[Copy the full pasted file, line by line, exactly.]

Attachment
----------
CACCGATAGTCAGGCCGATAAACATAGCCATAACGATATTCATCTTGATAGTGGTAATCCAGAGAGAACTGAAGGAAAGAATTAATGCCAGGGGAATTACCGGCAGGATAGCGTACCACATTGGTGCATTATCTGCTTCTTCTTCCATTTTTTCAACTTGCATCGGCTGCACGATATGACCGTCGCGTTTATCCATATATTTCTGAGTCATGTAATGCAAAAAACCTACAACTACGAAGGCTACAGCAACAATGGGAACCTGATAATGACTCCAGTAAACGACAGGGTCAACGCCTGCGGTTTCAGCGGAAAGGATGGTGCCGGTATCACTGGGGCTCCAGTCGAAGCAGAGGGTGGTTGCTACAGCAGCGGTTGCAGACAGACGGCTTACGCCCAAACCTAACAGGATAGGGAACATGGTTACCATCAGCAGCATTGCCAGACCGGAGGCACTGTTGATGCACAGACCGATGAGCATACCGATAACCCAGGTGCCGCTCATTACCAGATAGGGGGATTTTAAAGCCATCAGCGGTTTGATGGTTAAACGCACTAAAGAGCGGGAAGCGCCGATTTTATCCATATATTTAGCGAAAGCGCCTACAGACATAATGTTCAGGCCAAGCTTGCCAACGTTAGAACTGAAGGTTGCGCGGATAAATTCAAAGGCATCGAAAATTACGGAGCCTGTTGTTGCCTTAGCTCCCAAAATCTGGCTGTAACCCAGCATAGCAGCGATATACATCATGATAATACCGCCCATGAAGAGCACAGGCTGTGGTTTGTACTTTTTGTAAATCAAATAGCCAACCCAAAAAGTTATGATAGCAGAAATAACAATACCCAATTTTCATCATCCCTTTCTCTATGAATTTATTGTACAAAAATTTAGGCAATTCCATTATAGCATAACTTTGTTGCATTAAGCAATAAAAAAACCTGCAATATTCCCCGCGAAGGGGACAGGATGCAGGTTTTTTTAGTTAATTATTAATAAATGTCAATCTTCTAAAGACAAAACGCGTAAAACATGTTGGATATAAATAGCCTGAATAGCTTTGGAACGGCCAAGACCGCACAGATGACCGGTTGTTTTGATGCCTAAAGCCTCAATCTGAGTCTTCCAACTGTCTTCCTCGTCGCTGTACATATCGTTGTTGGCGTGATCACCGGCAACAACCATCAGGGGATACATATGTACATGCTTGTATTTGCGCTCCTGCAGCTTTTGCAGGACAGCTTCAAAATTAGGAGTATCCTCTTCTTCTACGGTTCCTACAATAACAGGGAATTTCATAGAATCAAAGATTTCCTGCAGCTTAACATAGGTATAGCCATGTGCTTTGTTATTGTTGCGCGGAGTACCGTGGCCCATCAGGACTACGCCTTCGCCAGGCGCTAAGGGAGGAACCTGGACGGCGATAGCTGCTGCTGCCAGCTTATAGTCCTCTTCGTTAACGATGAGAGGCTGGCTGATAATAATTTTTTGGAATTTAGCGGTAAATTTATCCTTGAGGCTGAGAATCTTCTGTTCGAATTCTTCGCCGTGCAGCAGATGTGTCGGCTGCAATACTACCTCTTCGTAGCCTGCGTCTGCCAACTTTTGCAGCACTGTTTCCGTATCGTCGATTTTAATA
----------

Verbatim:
CACCGATAGTCAGGCCGATAAACATAGCCATAACGATATTCATCTTGATAGTGGTAATCCAGAGAGAACTGAAGGAAAGAATTAATGCCAGGGGAATTACCGGCAGGATAGCGTACCACATTGGTGCATTATCTGCTTCTTCTTCCATTTTTTCAACTTGCATCGGCTGCACGATATGACCGTCGCGTTTATCCATATATTTCTGAGTCATGTAATGCAAAAAACCTACAACTACGAAGGCTACAGCAACAATGGGAACCTGATAATGACTCCAGTAAACGACAGGGTCAACGCCTGCGGTTTCAGCGGAAAGGATGGTGCCGGTATCACTGGGGCTCCAGTCGAAGCAGAGGGTGGTTGCTACAGCAGCGGTTGCAGACAGACGGCTTACGCCCAAACCTAACAGGATAGGGAACATGGTTACCATCAGCAGCATTGCCAGACCGGAGGCACTGTTGATGCACAGACCGATGAGCATACCGATAACCCAGGTGCCGCTCATTACCAGATAGGGGGATTTTAAAGCCATCAGCGGTTTGATGGTTAAACGCACTAAAGAGCGGGAAGCGCCGATTTTATCCATATATTTAGCGAAAGCGCCTACAGACATAATGTTCAGGCCAAGCTTGCCAACGTTAGAACTGAAGGTTGCGCGGATAAATTCAAAGGCATCGAAAATTACGGAGCCTGTTGTTGCCTTAGCTCCCAAAATCTGGCTGTAACCCAGCATAGCAGCGATATACATCATGATAATACCGCCCATGAAGAGCACAGGCTGTGGTTTGTACTTTTTGTAAATCAAATAGCCAACCCAAAAAGTTATGATAGCAGAAATAACAATACCCAATTTTCATCATCCCTTTCTCTATGAATTTATTGTACAAAAATTTAGGCAATTCCATTATAGCATAACTTTGTTGCATTAAGCAATAAAAAAACCTGCAATATTCCCCGCGAAGGGGACAGGATGCAGGTTTTTTTAGTTAATTATTAATAAATGTCAATCTTCTAAAGACAAAACGCGTAAAACATGTTGGATATAAATAGCCTGAATAGCTTTGGAACGGCCAAGACCGCACAGATGACCGGTTGTTTTGATGCCTAAAGCCTCAATCTGAGTCTTCCAACTGTCTTCCTCGTCGCTGTACATATCGTTGTTGGCGTGATCACCGGCAACAACCATCAGGGGATACATATGTACATGCTTGTATTTGCGCTCCTGCAGCTTTTGCAGGACAGCTTCAAAATTAGGAGTATCCTCTTCTTCTACGGTTCCTACAATAACAGGGAATTTCATAGAATCAAAGATTTCCTGCAGCTTAACATAGGTATAGCCATGTGCTTTGTTATTGTTGCGCGGAGTACCGTGGCCCATCAGGACTACGCCTTCGCCAGGCGCTAAGGGAGGAACCTGGACGGCGATAGCTGCTGCTGCCAGCTTATAGTCCTCTTCGTTAACGATGAGAGGCTGGCTGATAATAATTTTTTGGAATTTAGCGGTAAATTTATCCTTGAGGCTGAGAATCTTCTGTTCGAATTCTTCGCCGTGCAGCAGATGTGTCGGCTGCAATACTACCTCTTCGTAGCCTGCGTCTGCCAACTTTTGCAGCACTGTTTCCGTATCGTCGATTTTAATA